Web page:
Lions and bears...but still pretty cool: A visit to the Carolina Tiger Rescue

Thursday, October 19, 2017
A visit to the Carolina Tiger Rescue
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A visit to the Carolina Tiger Rescue

CHATHAM COUNTY, North Carolina (WTVD) -- If you didn't already know, Pittsboro is home to a refuge for big cats who have spent their lives as entertainment acts or as pets.

Carolina Tiger Rescue is just off Hanks Chapel Road. Fifty-five animals call this place home. There are about 10 species including tigers, lions, and leopards.

Each has its own story of how it got there.

Thirteen years ago, a tiger, now named Raja, was found off the side of a road just outside of Charlotte. An off-duty police officer found him and another cub and called for help.

The second cub eventually died, but Raja still calls Carolina Tiger Rescue home.

"It is legal in North Carolina to own exotic animals, it is illegal to own indigenous animals," explained Lauren Humphries with the rescue. "So whereas you cannot own a raccoon legally, you can own a tiger in your backyard. And not only do you not have to tell anybody you have it, you don't have to register it or get it rabies tags and so we have no idea how many animals are living privately owned in North Carolina; there's no registry."

She said they've been working toward tougher legislation, but so far have not been able to make it happen.

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Fifty-five animals call Carolina Tiger Rescue home. There are about 10 species including tigers, lions, and leopards.
Angelica Alvarez

Other animals came to them as part of entertainment groups. A lion named Sebastian was a prop for a haunted house in Texas. Another lion named Sheba came from Mexico. When she was a cub, she was part of a pay-to-play operation, where people pay money to play with baby lions. Not only are these animals young, but often times they're declawed and their canine teeth are either filed down or pulled out.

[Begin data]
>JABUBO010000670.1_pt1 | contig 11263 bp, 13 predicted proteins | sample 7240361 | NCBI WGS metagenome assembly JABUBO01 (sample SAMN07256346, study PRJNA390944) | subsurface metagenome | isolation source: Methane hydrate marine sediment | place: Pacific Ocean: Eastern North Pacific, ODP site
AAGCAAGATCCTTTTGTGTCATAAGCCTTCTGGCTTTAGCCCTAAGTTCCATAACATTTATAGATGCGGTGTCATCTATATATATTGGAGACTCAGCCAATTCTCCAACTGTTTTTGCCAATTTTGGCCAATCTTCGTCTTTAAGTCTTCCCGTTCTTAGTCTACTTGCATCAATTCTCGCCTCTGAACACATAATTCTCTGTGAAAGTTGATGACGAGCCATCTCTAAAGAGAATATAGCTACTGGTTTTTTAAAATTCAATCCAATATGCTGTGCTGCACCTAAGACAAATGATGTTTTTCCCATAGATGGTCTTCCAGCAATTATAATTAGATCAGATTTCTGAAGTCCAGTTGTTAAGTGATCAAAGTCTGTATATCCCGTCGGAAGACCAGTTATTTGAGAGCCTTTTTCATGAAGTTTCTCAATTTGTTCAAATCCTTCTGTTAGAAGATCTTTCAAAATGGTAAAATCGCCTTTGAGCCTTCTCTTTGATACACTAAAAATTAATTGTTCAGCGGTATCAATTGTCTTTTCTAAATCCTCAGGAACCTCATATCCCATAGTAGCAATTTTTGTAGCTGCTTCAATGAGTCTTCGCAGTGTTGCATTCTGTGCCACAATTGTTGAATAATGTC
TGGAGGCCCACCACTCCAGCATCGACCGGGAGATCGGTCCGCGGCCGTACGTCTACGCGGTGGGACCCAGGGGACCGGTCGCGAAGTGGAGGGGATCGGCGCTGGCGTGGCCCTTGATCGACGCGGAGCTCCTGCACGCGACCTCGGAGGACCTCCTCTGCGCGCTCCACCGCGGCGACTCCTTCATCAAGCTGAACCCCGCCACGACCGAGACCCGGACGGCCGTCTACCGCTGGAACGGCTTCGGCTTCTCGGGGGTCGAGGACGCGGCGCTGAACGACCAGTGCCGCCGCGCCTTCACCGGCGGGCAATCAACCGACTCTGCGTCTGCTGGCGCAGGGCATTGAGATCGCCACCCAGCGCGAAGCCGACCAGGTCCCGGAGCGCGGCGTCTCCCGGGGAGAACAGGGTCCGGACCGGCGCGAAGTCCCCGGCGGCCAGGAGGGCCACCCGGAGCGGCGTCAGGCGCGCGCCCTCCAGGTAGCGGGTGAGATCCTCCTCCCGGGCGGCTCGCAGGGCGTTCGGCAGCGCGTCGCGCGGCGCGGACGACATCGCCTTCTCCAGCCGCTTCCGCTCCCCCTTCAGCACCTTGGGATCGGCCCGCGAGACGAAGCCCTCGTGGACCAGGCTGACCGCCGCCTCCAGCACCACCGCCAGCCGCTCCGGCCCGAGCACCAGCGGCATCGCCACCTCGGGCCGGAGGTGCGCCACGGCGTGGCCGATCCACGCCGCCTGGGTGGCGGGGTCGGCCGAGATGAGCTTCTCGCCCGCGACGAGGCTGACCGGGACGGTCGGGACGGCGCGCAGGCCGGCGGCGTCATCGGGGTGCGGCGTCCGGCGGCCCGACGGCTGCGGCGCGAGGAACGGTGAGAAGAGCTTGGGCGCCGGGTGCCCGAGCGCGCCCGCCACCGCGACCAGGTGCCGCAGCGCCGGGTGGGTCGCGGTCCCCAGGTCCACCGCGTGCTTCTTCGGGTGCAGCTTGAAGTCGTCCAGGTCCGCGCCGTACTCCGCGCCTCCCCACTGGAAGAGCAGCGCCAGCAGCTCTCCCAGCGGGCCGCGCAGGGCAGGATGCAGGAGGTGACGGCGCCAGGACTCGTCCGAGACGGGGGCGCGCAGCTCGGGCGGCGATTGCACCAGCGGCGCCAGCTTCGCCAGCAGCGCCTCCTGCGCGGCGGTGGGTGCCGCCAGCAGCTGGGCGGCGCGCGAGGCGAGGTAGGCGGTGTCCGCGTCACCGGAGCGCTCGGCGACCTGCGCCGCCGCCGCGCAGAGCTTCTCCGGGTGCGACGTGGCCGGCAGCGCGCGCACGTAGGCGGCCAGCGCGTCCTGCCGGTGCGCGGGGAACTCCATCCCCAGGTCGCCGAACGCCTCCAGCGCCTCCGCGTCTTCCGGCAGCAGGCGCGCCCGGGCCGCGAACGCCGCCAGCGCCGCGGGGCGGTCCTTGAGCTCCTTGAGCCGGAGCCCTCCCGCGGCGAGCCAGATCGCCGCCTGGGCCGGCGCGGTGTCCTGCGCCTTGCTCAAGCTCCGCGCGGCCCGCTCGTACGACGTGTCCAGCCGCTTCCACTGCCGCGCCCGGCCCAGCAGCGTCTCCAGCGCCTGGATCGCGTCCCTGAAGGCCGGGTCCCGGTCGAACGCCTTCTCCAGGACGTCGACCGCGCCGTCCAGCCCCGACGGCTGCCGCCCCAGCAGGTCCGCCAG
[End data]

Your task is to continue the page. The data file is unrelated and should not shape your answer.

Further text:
"They're being pulled from mom earlier than they should be and they're being handled, stressed and can pick up diseases more easily because their immune system isn't fully developed," said Humphries. "These are money-making facilities and so they want to make money off these animals so if they can't sell them as pets, again they're getting bigger, more rambunctious, they're not cute and cuddly anymore. They can sell them off to roadside zoos which may not have a lot of regulations. They're often sold to the canned hunt industry where you pay big bucks to shoot a caged animal."

Just last year, the rescue took in 10 animals from a large rescue operation out of Colorado.

RELATED: Ten New Animals Find a Home at Carolina Tiger Rescue


In the wild, some species of tigers are already extinct and the rescue is working to help educate people on how to help. One way is to limit palm oil use.

"Palm oil is an issue because it uses slash-and-burn agriculture to clear rainforest areas that are habitats to many, many species," said Humphries. "The rate, according to the World Wildlife Fund is clearing up to 300 football fields an hour of rainforest to make room for palm oil plantations and so it's a vegetable oil used in about 50 percent of your products, from your foods to your deodorants to your cleaning materials."

You can even start helping this Halloween. Palm oil is used in a lot of candy and that oil comes from areas that tigers call home.

How you can help